Since boyhood, I’ve expressed myself in a style that’s similar to Trump’s in a number of respects, though possibly more pretentious. When people are having a conversation I find mechanical—a political conversation, for example—where each person is expressing themselves in the commonplace terms of their demographic segment, or where I know what someone is going to say before they say it, I try to throw a wrench into the works by saying something odd or provocative. When all the people around me or like me seem to agree about something, I find a way to disagree, even if I don’t. I like to talk extremely loosely, cuss almost randomly, tweak the conversation by using prohibited words. I do a lot of Devil’s advocating, and my sincere positions are kind of extreme and eccentric.
For many years, I held on to the naive faith that people would find that charming or fun: useful and stimulating in a conversation, kind of helping people think and talk. I thought I’d often be saying what people actually thought, but felt they couldn’t say, and that they’d sort of appreciate it, and after awhile they’d see by my actions that I was basically a responsible person underneath, even if I was using the wrong words.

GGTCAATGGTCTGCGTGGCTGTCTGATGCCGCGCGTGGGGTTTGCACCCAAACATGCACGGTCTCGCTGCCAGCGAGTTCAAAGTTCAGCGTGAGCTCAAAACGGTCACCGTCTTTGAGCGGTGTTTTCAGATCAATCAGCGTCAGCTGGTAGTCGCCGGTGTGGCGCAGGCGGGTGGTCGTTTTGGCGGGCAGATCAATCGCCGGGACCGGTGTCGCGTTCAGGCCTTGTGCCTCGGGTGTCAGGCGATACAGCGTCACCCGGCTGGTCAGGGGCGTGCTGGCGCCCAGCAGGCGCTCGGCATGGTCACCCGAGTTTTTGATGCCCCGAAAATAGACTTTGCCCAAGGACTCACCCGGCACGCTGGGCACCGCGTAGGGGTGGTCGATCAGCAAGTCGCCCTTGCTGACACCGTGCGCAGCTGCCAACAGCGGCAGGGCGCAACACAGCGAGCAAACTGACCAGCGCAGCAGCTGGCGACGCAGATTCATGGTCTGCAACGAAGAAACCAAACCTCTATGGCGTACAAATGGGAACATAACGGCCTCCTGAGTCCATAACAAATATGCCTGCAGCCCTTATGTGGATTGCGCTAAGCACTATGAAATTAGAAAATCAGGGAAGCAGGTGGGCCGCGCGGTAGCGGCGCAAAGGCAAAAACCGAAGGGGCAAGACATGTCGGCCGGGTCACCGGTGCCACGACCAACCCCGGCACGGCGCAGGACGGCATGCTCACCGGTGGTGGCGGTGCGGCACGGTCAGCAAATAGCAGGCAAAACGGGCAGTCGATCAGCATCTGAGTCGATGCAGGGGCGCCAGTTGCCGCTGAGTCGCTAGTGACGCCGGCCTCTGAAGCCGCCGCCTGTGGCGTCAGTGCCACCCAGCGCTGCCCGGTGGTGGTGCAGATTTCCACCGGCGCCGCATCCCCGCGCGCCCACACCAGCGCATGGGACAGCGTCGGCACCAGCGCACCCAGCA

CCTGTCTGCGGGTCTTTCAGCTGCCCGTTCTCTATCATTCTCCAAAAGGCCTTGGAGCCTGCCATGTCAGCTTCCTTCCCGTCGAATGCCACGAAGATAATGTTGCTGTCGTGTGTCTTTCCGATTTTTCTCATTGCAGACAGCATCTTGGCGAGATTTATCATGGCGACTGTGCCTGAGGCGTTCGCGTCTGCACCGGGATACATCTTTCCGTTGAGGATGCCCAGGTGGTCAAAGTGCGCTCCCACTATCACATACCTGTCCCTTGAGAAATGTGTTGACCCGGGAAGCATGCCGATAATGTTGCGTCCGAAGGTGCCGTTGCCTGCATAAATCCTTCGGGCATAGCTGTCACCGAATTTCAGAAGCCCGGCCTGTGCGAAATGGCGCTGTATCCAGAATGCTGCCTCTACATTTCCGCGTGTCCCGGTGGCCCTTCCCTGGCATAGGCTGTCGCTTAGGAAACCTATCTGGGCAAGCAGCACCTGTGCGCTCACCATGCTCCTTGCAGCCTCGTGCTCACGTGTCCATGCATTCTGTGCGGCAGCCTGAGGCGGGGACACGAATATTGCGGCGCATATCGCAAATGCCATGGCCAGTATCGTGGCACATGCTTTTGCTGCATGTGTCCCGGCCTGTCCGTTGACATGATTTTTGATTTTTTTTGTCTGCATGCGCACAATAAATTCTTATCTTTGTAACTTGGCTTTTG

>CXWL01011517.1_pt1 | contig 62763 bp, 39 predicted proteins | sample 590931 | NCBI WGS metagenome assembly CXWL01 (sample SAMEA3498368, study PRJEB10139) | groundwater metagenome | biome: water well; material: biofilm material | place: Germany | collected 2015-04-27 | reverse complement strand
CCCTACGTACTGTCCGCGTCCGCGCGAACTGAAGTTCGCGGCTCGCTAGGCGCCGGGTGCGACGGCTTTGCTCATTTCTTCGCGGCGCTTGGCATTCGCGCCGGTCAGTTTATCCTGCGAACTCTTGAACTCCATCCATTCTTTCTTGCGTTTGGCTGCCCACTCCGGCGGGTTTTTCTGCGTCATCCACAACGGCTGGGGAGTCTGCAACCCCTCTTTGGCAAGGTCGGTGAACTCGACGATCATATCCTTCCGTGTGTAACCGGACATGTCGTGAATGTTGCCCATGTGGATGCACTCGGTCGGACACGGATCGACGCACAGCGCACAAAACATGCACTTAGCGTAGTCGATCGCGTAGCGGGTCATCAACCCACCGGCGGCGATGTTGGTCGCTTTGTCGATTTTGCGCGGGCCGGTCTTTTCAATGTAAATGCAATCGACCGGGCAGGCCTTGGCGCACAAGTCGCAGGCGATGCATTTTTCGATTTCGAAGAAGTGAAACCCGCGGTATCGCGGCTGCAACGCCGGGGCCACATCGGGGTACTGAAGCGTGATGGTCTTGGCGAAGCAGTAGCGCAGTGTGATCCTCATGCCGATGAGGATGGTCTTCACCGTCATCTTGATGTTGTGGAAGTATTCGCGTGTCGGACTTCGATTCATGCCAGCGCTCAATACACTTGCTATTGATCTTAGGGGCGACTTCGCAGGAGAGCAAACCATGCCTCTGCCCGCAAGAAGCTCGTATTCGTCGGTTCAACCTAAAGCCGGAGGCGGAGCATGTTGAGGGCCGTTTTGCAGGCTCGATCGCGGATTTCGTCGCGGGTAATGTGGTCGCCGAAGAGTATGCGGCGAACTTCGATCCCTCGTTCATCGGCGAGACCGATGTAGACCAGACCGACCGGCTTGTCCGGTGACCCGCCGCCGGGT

I was wrong about this. People dismissed me as a racist, sexist or homophobe on the basis of wrong words, without regard to what I was actually saying or trying to do. People were offended by jokes I thought were hilarious, and do not, in general, have a radar for irony or sarcasm.
People care more about how you talk than how you act. Most want everyone to talk the same way, right down to actually producing the same sentences. Above all, people want to live in a simulation, in which no one says what they actually think. That’s their picture of a just society, or of a “liberal world order.”